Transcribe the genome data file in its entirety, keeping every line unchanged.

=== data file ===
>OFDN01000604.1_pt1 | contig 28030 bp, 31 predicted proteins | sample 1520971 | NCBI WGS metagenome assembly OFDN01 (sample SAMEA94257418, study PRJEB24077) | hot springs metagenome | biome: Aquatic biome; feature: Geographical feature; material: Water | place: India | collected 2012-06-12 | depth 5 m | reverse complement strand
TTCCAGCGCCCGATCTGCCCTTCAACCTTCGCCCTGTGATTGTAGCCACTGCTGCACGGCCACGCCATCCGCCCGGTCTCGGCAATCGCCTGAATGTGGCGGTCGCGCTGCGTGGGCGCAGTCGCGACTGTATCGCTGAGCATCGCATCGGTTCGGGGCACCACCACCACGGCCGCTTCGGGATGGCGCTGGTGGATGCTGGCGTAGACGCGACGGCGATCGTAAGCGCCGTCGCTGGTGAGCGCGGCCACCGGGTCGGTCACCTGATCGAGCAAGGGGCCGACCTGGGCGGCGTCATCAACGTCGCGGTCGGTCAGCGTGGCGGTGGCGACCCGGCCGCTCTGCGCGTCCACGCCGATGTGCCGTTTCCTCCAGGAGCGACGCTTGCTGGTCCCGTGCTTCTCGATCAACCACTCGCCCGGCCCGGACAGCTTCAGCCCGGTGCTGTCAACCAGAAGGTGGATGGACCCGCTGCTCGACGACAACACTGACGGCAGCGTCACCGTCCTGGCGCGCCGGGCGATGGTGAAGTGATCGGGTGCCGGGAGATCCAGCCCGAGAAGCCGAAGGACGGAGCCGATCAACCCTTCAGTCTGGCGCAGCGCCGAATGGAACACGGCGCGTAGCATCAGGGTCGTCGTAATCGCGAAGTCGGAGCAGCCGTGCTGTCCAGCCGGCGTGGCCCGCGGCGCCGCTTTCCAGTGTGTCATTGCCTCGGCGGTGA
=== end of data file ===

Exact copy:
>OFDN01000604.1_pt1 | contig 28030 bp, 31 predicted proteins | sample 1520971 | NCBI WGS metagenome assembly OFDN01 (sample SAMEA94257418, study PRJEB24077) | hot springs metagenome | biome: Aquatic biome; feature: Geographical feature; material: Water | place: India | collected 2012-06-12 | depth 5 m | reverse complement strand
TTCCAGCGCCCGATCTGCCCTTCAACCTTCGCCCTGTGATTGTAGCCACTGCTGCACGGCCACGCCATCCGCCCGGTCTCGGCAATCGCCTGAATGTGGCGGTCGCGCTGCGTGGGCGCAGTCGCGACTGTATCGCTGAGCATCGCATCGGTTCGGGGCACCACCACCACGGCCGCTTCGGGATGGCGCTGGTGGATGCTGGCGTAGACGCGACGGCGATCGTAAGCGCCGTCGCTGGTGAGCGCGGCCACCGGGTCGGTCACCTGATCGAGCAAGGGGCCGACCTGGGCGGCGTCATCAACGTCGCGGTCGGTCAGCGTGGCGGTGGCGACCCGGCCGCTCTGCGCGTCCACGCCGATGTGCCGTTTCCTCCAGGAGCGACGCTTGCTGGTCCCGTGCTTCTCGATCAACCACTCGCCCGGCCCGGACAGCTTCAGCCCGGTGCTGTCAACCAGAAGGTGGATGGACCCGCTGCTCGACGACAACACTGACGGCAGCGTCACCGTCCTGGCGCGCCGGGCGATGGTGAAGTGATCGGGTGCCGGGAGATCCAGCCCGAGAAGCCGAAGGACGGAGCCGATCAACCCTTCAGTCTGGCGCAGCGCCGAATGGAACACGGCGCGTAGCATCAGGGTCGTCGTAATCGCGAAGTCGGAGCAGCCGTGCTGTCCAGCCGGCGTGGCCCGCGGCGCCGCTTTCCAGTGTGTCATTGCCTCGGCGGTGA